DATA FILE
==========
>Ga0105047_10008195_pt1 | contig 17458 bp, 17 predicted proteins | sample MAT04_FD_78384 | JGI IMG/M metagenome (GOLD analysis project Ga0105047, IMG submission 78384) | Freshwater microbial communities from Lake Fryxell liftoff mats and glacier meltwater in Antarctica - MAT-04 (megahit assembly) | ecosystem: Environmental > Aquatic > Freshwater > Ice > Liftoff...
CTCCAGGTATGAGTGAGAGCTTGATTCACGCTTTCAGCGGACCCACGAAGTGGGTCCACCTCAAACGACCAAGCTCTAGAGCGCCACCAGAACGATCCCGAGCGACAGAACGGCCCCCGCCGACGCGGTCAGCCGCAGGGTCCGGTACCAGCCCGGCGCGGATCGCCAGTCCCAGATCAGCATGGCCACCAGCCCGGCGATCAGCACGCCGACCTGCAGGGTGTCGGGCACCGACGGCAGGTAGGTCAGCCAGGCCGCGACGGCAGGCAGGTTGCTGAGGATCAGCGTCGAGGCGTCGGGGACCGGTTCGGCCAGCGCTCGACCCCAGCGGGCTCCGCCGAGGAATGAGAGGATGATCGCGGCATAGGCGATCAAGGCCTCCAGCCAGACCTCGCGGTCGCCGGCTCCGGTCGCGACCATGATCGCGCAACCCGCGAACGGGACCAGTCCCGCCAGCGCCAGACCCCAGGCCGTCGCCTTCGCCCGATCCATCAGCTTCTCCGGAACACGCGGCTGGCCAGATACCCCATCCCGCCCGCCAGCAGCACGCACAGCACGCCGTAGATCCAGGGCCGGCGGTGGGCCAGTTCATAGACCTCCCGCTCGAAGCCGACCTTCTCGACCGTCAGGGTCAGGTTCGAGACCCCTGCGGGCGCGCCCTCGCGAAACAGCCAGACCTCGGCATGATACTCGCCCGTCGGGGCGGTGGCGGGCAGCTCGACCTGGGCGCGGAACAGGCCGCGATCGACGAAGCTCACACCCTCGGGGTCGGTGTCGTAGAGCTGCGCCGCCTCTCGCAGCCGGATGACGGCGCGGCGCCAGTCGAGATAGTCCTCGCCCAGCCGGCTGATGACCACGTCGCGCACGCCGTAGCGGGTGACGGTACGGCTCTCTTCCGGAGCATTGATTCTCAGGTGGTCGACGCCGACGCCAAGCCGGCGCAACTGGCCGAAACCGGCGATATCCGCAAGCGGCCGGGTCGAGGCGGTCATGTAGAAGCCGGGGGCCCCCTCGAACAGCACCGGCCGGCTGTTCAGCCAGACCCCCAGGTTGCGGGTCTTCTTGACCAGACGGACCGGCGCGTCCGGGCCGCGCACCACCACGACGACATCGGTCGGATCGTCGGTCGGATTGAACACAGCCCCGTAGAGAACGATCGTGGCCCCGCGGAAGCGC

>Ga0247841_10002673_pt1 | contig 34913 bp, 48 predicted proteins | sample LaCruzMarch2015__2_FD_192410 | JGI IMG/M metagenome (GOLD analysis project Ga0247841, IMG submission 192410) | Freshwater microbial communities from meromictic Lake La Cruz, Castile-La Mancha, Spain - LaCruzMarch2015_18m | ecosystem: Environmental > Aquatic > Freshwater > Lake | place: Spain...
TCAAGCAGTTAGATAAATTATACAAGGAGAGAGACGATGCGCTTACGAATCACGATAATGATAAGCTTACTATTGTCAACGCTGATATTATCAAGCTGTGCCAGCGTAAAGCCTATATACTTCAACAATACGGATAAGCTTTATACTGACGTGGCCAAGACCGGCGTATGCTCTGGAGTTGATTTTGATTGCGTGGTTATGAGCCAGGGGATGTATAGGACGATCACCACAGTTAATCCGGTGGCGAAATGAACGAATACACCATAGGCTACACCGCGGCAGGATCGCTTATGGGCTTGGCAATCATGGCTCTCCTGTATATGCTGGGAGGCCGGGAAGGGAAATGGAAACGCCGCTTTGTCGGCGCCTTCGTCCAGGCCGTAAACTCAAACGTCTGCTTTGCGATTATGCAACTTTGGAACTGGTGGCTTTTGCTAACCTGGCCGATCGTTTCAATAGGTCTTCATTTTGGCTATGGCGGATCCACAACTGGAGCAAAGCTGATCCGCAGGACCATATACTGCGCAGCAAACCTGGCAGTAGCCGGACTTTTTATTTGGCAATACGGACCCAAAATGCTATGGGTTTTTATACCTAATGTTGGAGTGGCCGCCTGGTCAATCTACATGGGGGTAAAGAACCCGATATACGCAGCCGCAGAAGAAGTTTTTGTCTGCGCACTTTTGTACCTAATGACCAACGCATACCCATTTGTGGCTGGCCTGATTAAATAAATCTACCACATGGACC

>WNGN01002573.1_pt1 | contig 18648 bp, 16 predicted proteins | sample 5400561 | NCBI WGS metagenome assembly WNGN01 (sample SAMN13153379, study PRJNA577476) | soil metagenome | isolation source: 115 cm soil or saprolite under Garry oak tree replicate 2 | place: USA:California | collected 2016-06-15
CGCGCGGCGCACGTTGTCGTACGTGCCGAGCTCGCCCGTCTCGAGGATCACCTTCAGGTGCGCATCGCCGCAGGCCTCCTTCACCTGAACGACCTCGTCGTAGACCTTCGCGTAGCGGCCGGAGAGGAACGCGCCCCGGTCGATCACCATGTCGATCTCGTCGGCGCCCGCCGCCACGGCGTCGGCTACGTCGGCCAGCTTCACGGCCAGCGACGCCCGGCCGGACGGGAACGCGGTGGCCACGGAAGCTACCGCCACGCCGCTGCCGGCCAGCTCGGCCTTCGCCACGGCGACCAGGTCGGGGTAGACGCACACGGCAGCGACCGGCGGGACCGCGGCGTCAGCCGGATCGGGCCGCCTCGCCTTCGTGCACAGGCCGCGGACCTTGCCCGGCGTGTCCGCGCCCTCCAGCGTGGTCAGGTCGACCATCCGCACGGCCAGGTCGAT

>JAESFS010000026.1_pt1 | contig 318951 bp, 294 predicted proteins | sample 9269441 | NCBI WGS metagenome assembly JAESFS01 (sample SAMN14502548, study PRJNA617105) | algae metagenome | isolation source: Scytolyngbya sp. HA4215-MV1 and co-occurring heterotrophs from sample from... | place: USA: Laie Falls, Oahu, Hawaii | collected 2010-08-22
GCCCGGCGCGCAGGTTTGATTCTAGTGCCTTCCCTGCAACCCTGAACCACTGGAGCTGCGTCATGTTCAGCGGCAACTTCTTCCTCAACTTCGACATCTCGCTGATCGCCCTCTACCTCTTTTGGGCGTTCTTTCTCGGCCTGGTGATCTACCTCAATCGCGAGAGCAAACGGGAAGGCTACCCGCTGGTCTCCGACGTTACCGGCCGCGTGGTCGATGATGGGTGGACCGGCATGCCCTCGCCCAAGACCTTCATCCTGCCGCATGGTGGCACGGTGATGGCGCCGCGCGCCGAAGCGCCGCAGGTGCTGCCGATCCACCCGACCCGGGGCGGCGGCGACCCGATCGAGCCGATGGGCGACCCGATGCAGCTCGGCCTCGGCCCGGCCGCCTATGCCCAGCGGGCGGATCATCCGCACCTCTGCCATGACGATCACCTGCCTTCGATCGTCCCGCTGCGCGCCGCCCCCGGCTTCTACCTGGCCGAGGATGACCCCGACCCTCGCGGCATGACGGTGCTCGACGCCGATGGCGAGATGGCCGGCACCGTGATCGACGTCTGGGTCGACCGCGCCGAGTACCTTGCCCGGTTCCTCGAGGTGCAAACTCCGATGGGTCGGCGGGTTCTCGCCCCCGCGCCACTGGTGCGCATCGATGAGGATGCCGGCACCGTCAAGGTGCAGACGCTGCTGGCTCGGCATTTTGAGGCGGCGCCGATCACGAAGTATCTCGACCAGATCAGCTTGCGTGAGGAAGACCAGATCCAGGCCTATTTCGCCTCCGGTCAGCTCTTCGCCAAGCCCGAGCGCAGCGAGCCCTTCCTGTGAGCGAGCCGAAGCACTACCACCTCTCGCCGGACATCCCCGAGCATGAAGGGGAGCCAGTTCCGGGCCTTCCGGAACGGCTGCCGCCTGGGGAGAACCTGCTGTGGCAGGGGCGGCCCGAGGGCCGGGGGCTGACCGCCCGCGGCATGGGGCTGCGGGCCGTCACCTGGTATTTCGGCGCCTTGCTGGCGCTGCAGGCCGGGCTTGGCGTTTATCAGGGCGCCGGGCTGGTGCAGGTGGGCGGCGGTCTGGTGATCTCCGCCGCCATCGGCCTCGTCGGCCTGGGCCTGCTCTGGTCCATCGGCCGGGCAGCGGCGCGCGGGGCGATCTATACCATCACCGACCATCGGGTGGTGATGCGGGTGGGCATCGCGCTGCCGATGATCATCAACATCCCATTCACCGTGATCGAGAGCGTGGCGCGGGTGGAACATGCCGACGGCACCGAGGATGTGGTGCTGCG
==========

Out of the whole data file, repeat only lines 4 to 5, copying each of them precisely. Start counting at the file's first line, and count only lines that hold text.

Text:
TCAAGCAGTTAGATAAATTATACAAGGAGAGAGACGATGCGCTTACGAATCACGATAATGATAAGCTTACTATTGTCAACGCTGATATTATCAAGCTGTGCCAGCGTAAAGCCTATATACTTCAACAATACGGATAAGCTTTATACTGACGTGGCCAAGACCGGCGTATGCTCTGGAGTTGATTTTGATTGCGTGGTTATGAGCCAGGGGATGTATAGGACGATCACCACAGTTAATCCGGTGGCGAAATGAACGAATACACCATAGGCTACACCGCGGCAGGATCGCTTATGGGCTTGGCAATCATGGCTCTCCTGTATATGCTGGGAGGCCGGGAAGGGAAATGGAAACGCCGCTTTGTCGGCGCCTTCGTCCAGGCCGTAAACTCAAACGTCTGCTTTGCGATTATGCAACTTTGGAACTGGTGGCTTTTGCTAACCTGGCCGATCGTTTCAATAGGTCTTCATTTTGGCTATGGCGGATCCACAACTGGAGCAAAGCTGATCCGCAGGACCATATACTGCGCAGCAAACCTGGCAGTAGCCGGACTTTTTATTTGGCAATACGGACCCAAAATGCTATGGGTTTTTATACCTAATGTTGGAGTGGCCGCCTGGTCAATCTACATGGGGGTAAAGAACCCGATATACGCAGCCGCAGAAGAAGTTTTTGTCTGCGCACTTTTGTACCTAATGACCAACGCATACCCATTTGTGGCTGGCCTGATTAAATAAATCTACCACATGGACC

>WNGN01002573.1_pt1 | contig 18648 bp, 16 predicted proteins | sample 5400561 | NCBI WGS metagenome assembly WNGN01 (sample SAMN13153379, study PRJNA577476) | soil metagenome | isolation source: 115 cm soil or saprolite under Garry oak tree replicate 2 | place: USA:California | collected 2016-06-15